As alternate adult male figures, these FBI folks encouraged Mohamud to express violent ideology, develop a plot and bring it nearly to fruition. As a result, we have the Christmas tree-lighting bomb plot, which presumably will run on the front page of (local newspapers) for quite some time (Police, FBI say bomb plot over, portlandtribune.com, Nov. 29).
Why would the FBI do this? Could it have anything to do with Portland's withdrawal from the Joint Terrorism Task Force five years ago? Could it be that the FBI and certain other elements of our government want to foment fear in Portlanders in order to draw us back into the terrified American fold that supported the wars in Iraq and Afghanistan, and has accepted various limits on our civil liberties as the price of public safety?
If so, shame on them; and shame on us if we buy what they are selling.
Barbara J. Gazeley
Don't take police for granted
Just another example of good police work that goes on everyday and is seldom noticed (Did the FBI trick bomb suspect?, portlandtribune.com, Nov. 28).
Thanks to our men and women in blue who are out there while we sleep.
Behavior cannot be explained away
This 'trick' defense is a load of politically correct garbage (Did the FBI trick bomb suspect?, portlandtribune.com, Nov. 28).
When are we going to start expecting human beings to behave with some measure of morals and conscience? I just love the excuse that maybe he was a 'very young, impressionable, disaffected, hapless, aimless, inept loner …'
Are you kidding me? Who but a hateful murdering sociopath would just 'go along' with a plot to set off a bomb and kill people.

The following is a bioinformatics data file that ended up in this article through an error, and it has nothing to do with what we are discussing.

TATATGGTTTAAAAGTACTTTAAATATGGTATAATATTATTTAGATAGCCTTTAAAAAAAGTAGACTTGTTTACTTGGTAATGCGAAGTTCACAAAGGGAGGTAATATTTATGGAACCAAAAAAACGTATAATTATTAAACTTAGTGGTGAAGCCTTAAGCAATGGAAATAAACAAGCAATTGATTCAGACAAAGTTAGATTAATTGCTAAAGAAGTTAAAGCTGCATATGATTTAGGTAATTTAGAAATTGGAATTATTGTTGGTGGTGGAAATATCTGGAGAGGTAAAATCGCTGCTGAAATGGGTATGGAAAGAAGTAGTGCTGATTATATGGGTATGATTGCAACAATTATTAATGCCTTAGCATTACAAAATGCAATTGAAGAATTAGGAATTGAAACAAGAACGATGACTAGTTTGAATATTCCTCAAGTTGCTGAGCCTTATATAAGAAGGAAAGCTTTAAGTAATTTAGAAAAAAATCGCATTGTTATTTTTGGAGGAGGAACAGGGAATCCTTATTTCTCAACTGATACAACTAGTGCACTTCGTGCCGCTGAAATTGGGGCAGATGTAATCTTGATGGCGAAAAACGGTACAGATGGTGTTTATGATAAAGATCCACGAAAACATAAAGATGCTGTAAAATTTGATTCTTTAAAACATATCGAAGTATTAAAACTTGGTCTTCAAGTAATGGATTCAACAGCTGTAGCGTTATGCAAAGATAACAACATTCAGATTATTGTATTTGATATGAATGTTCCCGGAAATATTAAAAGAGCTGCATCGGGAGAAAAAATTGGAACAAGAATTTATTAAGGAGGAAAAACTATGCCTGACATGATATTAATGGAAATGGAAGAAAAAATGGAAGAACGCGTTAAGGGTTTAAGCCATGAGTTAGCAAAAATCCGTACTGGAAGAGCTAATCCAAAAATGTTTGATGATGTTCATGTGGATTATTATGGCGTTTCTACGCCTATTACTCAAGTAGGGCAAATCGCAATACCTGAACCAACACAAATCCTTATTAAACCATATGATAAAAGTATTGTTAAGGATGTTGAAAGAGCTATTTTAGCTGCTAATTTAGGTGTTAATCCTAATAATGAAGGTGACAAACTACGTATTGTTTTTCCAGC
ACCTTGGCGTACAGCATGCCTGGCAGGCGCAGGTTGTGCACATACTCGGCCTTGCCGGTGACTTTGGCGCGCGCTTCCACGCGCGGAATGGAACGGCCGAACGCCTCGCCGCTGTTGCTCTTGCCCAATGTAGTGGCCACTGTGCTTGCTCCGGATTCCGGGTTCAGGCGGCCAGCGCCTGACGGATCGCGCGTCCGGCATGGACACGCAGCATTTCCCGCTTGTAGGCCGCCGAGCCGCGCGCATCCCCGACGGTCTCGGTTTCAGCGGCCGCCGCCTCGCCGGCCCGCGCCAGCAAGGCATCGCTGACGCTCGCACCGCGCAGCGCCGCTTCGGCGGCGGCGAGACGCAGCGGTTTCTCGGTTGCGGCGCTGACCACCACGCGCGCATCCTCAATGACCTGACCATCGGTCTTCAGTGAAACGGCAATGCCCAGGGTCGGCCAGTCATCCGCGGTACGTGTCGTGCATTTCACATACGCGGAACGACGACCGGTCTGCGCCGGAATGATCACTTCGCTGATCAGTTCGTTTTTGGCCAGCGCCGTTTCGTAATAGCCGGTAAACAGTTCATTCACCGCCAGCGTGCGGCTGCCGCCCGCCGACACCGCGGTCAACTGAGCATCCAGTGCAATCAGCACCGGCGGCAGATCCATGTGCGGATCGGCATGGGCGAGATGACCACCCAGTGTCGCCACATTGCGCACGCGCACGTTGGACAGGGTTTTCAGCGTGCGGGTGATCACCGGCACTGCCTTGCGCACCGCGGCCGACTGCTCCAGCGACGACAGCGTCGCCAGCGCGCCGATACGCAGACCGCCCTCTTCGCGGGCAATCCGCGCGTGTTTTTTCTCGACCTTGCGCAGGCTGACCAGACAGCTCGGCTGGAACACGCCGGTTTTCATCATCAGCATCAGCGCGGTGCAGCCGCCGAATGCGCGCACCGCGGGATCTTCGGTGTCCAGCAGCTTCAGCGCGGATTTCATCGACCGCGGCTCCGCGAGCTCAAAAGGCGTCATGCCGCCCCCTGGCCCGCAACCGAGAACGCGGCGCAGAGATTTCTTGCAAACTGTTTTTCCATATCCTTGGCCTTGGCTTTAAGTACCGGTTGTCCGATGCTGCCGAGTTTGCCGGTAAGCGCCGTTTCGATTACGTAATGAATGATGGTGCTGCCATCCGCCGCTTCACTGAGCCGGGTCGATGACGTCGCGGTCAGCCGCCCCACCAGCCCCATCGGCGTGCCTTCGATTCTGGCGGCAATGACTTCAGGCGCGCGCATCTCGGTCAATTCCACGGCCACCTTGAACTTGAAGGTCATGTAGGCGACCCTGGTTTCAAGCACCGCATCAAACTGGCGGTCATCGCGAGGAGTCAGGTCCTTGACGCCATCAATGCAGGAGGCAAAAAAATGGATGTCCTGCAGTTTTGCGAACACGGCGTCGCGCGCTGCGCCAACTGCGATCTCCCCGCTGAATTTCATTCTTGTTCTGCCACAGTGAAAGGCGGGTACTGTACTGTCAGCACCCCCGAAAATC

The defense is treating this guy like some kid who was 'tricked' into a fraternity prank. He's a murderer, a zealot and he is evil.
It's time to hold people like this accountable, instead of trying to explain bombing murderers as 'youthful' and 'misunderstood.'
Do not react with violence
We are no better than other terrorists if this is how we react (Fire damages mosque that bomb suspect attended, portlandtribune.com, Nov. 28). The judicial system is set up to prevent this type of 'vigilante justice.' The majority of Islamic people are not violent. Leave it to Corvallis to set the bar so low.
Which liars can we trust?
Yes they did (Did the FBI trick bomb suspect?, portlandtribune.com, Nov. 28).
The problem here and for all the lawyers that read either the news on it or the transcript (is that) in a 'sting' operation the police or FBI are allowed to lie and deceive. Why they allow it in a law agency is beyond me. Therefore, how can anyone be sure of what he said or what they said? It is reported by an agency that is allowed to lie and deceive. One has to conclude that if they can lie to arrest, they can easily lie to convict.